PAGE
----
Skip navigation
Sign up to follow your favorites on all your devices.
Sign up

Lamar Jackson should just ask for the Josh Allen deal

Mike Florio breaks down Josh Allen's six-year, $258 million contract extension with the Buffalo Bills and examines how this deal could impact other QBs around the league, including Baker Mayfield and Lamar Jackson.

When news first broke of the contract given to quarterback Josh Allen by the Bills, one of my first questions was whether quarterback Lamar Jackson or the Ravens should or would want the exact same contract to solve their situation. Once the details became available, I developed an opinion on the matter: Jackson should want the same deal.

Specifically, Jackson should ask for the identical eight-year, $284 million contract, structured and paid the exact same way. With Lamar making $24.8 million over the next two years (less than the $26 million Allen was due to make), that’s a new-money commitment of $259.2 million over six year, equating to an average of $43.2 million. (That puts him ahead of Allen’s $43 million new-money average.)

For Jackson, the $100 million full guarantee at signing would be actually $100 million; Allen’s guarantee technically includes a $2.6 million roster bonus that he earned upon reporting for camp. (That’s a device for managing offsets in the out year of his contract, so it’s basically salary paid out in advance. Still, the full guarantee under the contract was $97.6 million, since the $2.6 million already had been earned by Allen.)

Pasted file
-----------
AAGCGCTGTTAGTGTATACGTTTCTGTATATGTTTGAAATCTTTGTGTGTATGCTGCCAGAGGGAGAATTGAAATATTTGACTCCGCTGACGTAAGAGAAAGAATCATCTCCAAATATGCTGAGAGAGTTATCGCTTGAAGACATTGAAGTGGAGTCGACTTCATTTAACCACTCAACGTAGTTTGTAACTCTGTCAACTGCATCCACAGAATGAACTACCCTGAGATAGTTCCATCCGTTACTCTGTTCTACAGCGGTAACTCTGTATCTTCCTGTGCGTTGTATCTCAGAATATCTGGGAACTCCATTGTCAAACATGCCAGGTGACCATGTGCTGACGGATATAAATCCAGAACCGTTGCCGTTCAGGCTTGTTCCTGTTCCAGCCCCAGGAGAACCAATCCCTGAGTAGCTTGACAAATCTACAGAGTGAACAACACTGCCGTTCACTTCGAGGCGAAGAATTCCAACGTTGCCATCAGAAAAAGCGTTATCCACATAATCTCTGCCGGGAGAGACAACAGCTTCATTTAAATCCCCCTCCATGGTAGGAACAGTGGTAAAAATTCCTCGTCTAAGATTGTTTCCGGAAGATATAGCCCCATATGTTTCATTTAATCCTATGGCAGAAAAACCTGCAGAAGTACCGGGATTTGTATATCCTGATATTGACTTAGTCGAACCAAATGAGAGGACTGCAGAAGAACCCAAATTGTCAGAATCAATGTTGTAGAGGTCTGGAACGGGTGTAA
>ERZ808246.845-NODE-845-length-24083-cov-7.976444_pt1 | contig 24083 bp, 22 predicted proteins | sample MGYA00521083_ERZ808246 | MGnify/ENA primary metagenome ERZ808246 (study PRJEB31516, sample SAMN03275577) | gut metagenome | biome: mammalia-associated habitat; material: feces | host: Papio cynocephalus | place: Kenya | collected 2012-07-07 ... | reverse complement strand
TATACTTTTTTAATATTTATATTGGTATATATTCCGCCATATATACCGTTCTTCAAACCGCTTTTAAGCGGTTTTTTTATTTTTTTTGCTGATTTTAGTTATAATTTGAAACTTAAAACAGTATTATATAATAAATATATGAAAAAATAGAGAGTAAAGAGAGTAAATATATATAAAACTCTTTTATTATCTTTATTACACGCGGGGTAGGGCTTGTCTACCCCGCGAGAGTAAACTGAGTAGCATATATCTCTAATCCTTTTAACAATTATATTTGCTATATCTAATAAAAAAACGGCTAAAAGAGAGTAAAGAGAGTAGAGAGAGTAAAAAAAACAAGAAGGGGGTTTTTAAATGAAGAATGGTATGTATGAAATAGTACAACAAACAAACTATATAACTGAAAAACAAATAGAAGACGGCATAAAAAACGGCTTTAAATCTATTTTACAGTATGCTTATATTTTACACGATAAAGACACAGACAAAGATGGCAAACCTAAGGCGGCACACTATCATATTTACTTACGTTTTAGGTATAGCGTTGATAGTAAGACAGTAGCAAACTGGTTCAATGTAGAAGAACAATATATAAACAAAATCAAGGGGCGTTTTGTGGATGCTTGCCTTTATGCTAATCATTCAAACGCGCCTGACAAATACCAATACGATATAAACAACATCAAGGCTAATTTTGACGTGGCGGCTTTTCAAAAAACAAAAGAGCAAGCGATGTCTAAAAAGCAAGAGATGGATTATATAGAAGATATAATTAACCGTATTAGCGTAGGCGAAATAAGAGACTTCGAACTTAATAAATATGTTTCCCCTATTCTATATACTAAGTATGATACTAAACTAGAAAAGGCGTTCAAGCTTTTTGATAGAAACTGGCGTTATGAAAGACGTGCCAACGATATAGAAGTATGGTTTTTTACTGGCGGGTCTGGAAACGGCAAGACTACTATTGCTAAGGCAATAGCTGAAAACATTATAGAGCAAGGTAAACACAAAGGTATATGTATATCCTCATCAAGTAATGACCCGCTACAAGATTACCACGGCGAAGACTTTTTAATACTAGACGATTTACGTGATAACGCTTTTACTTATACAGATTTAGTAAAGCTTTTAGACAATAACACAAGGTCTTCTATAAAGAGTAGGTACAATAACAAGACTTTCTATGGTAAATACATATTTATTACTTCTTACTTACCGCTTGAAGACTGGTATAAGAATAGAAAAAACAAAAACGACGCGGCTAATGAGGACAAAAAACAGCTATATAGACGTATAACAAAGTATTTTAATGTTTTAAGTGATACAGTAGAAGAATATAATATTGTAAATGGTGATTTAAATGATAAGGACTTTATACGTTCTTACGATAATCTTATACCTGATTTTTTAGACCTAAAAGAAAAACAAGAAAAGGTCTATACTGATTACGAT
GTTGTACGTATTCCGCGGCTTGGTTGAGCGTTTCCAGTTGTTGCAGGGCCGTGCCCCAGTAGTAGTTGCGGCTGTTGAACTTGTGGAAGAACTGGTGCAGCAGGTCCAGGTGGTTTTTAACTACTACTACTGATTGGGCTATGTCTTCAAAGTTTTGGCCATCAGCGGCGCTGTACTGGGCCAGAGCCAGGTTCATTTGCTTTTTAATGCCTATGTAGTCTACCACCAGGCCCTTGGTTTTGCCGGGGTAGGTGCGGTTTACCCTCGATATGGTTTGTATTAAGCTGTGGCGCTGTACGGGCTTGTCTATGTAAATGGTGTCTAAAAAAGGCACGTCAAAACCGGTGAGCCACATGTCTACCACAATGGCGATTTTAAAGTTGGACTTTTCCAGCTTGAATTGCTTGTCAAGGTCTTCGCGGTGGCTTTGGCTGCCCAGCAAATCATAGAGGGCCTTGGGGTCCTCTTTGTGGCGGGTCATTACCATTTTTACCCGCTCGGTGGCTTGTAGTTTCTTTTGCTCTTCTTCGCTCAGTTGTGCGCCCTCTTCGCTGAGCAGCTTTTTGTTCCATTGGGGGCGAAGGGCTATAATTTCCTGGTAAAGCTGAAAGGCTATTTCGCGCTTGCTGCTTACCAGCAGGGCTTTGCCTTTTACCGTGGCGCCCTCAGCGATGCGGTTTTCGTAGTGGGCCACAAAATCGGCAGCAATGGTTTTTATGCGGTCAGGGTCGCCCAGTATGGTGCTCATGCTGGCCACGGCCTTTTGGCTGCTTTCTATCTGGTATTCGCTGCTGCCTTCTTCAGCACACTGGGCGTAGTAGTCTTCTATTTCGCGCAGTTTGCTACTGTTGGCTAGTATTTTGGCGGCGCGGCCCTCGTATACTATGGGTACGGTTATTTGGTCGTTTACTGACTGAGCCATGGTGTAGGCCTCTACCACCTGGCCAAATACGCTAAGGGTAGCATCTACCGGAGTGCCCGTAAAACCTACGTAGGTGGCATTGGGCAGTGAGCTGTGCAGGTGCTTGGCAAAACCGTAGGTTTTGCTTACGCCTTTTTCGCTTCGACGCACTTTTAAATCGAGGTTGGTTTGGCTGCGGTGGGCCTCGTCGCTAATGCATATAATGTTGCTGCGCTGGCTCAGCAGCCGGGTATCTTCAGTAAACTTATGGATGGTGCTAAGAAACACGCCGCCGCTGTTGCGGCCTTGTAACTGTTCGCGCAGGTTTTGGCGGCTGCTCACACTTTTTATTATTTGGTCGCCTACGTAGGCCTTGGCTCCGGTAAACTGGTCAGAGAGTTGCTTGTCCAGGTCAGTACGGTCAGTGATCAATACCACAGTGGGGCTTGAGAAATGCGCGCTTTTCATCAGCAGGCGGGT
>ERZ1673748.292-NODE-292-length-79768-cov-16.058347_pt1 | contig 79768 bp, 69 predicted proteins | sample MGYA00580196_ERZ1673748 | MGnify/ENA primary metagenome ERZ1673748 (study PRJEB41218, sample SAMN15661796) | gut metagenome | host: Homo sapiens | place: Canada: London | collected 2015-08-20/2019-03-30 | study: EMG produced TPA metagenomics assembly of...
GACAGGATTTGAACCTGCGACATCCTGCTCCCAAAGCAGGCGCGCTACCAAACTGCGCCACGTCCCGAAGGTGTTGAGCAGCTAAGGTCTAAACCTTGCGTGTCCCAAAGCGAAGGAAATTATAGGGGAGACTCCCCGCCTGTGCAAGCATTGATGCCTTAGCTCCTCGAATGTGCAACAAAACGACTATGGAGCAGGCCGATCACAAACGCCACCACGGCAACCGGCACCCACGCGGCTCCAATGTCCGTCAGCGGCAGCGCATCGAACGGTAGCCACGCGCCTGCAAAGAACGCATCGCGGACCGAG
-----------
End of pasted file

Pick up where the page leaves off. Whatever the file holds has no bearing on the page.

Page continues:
The other elements favor Jackson, specifically cash flow over the next three years ($95.2 million) and four years ($125 million). Three full years and $6 million of the fourth year are fully guaranteed at signing. Also, the “guarantee mechanisms” also give the player essentially two years of financial security in the later years of the deal.

Of course, Jackson ideally should want the Dak Prescott contract, since it pays out $160 million over four years with a structure that essentially compels a restructuring after three season, or else the player will become an unrestricted free agent after the deal ends, with the remainder of the contract (for cap purposes) voiding too late for the player to be tagged. But Prescott got that contract after finishing his rookie deal and completing one season under the franchise tag; he had no existing contract years. The Ravens surely would never consider replacing the final two years of Jackson’s current deal with a four-year contract. That would make it a measly two-year extension.

Also, given the amount that Jackson is due to earn over the next two years, the Dak deal would result in a staggering new-money average of $67.6 million if given to Jackson now.

So, no, the Dak deal won’t be happening for Lamar Jackson. But the Allen deal should. Although Allen became a superstar last year, Jackson has won an MVP award, and he has had more sustained success than Allen. Moreover, the Ravens have built the offense around Jackson in the same way the Bills have built their offense around Allen. Arguably, the Baltimore offense needs Jackson more than the Buffalo offense needs Allen.

Complicating matters is the fact that Jackson doesn’t have an agent. But no agent should be necessary for Jackson to pose a simple question to the Ravens: Why shouldn’t I get the same contract that Josh Allen just received?